Kids’ City Copenhagen
In the 1960s, the Danish capital Copenhagen made the decision to reject the modernist car-centric planning policies of the time and champion citizen-centric design. It was a resolve that has earned it multiple titles of the most liveable city and seen the inception of the verb ‘Copenhagenize’ in reference to elements of its coveted urban model.
It is no wonder then that, when approaching the design of Kids’ City kindergarten and – previously – Frederiksvej Kindergarten and Forfatterhuset Kindergarten, Copenhagen-based practice COBE adapted this notion of human-centric design, and designed a facility inspired by kids’ perspective on the world.
“The starting point for [Kids’ City] was to create a building from the view of a child,” says Dan Stubbergaard, founder and creative director of COBE. “The result is a scaled-down environment of many different worlds, but also a place where kids can feel a sense of belonging to one specific house within the cluster of houses.”
The population of Copenhagen is set to increase by an additional 90,000 residents by 2025, inclusive of 22,000 children between the ages of 0–18 years. In addition to progressive governmental policies surrounding parental leave and the provision of heavily subsidised child care, there has also been a priority in funding for the provision of spaces and facilities for children and families within the urban centre of Copenhagen. As a result, the city has become a practicable space for families to live in. Kids’ City is one of these new facilities, a childcare centre in the central Copenhagen neighbourhood of Christianshavn. COBE, in collaboration with NORD Architects, won the design competition for the childcare centre in 2012. Upon full completion in late 2017, it became the largest day-care centre in Denmark.
Kids’ City is made up of several existing day-care facilities for children of different ages, with the capacity to accommodate 710 children. Unlike a generic day-care facility, the approach and design had to consider not only the accommodation of a large number of children, but also a diversity of ages and needs. “This facility is designed to be a small city for kids, rather than one big building,” says Stubbergaard. “Like Copenhagen, this new city has different neighbourhoods, houses, public spaces, squares and parks. It even has a city hall, a fire station, a restaurant, a stadium, a library, a museum and a factory.”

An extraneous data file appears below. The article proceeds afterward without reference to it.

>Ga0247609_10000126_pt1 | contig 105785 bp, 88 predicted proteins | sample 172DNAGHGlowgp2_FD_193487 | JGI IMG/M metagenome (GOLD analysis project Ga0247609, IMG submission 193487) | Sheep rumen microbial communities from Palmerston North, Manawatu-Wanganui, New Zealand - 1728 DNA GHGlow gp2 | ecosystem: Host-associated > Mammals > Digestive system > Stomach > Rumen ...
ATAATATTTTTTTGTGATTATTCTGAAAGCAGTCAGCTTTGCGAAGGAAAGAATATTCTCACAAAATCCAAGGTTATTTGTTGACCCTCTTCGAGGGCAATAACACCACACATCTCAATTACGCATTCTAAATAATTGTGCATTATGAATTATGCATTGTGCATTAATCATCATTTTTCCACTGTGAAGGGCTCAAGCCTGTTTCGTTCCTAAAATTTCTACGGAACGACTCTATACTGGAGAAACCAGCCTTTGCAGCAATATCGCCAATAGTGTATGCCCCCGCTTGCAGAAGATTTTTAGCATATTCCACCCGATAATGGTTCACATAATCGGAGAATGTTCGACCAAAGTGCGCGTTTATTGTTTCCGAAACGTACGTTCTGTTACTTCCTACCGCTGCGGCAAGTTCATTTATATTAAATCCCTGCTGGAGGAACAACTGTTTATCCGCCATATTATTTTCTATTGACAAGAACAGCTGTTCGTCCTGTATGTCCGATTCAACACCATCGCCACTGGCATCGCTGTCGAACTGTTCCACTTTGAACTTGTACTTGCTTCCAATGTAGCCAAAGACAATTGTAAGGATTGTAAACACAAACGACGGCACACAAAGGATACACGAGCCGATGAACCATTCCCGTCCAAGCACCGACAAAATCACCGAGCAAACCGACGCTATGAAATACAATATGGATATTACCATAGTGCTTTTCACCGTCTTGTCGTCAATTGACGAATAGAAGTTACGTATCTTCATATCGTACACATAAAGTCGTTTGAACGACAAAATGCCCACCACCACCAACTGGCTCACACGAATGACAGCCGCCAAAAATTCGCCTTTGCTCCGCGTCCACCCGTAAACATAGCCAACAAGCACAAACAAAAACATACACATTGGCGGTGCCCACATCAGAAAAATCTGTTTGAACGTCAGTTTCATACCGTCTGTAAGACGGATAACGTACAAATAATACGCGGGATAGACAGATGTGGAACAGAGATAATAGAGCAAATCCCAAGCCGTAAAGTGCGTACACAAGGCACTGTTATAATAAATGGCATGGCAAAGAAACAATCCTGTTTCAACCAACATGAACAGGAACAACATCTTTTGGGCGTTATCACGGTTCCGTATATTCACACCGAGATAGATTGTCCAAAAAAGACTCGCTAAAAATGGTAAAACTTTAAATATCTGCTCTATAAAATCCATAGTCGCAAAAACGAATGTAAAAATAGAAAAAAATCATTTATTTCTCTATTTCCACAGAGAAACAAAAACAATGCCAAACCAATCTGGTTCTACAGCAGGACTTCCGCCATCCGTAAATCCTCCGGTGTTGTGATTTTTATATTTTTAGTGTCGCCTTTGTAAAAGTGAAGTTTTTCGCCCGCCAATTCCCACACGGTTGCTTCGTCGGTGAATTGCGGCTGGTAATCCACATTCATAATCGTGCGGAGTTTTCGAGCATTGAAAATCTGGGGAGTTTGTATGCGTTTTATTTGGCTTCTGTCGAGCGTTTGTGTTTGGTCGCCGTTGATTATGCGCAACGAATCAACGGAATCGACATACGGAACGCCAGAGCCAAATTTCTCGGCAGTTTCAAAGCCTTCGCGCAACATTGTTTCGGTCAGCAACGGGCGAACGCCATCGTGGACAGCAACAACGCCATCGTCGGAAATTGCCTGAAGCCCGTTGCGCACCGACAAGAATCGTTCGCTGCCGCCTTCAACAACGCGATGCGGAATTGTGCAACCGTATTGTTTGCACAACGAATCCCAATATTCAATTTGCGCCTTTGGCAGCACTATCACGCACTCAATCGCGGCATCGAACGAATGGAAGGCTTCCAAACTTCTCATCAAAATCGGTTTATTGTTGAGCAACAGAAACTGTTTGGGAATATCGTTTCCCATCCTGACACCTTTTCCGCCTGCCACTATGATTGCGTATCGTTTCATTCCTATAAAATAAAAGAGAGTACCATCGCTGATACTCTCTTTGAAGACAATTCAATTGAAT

Christianshavn is a neighbourhood with a unique demographic. The surrounding area is inclusive of Christiania Freetown, a self-proclaimed autonomous anarchist district. Conversely, the area along the Christianshavn Canal is the location of some of the most expensive apartments in Copenhagen. In addition to designing for the diversity of the surrounding community, the architects had to address the mix of ages, with children ranging from 0–15 years: infants, pre-school children and schoolchildren, as well as young people. “Spaces vary in both scale and contents, with both small, secure and intimate spaces, as well as big and challenging areas,” says Stubbergaard.
“As the children grow, they will move between the different neighbourhoods in the day-care facility, and the transitions should never be monotonous or stressful.
“The idea is that the physical and visual contact between the different age groups will strengthen the overall sense of community by smoothing the transitions between the ‘neighbourhoods’ in the ‘city’.”
COBE’s practice is grounded in notions of urban democracy and social liveability, with an attentiveness to scale – both architectural and social. Theirs is an inclusive architecture: social, practical, whereby economic and environmental issues are integrated, and adaptability to the local context and its social life is prized above beauty of form. The firm’s approach is to “consider architecture to be a process of dialogue,” involving experts and users in every stage of design.
Community engagement and consultation was key in the development of Kids’ City. After the competition, during the early stages of detailed design, a user group was assembled, made up of representatives of management from these day-care facilities, as well as parents. COBE and NORD Architects presented many different schemes to the user group and “in the end, we came up with a design that satisfied the users, the municipality and us.”
With the proudly championed egalitarianism of Danish society and the subsequent cultural expectation of both parents to work, childcare policies are held in high importance within Danish politics. “Parents want their children to grow up under the very best conditions,” says Stubbergaard. “That is a basic human instinct. Thus, guaranteed day care, bigger institutions, and higher efficiency have been put on the political agenda to address the growing pressure on our kindergartens, making the city attractive for young parents living in the city.”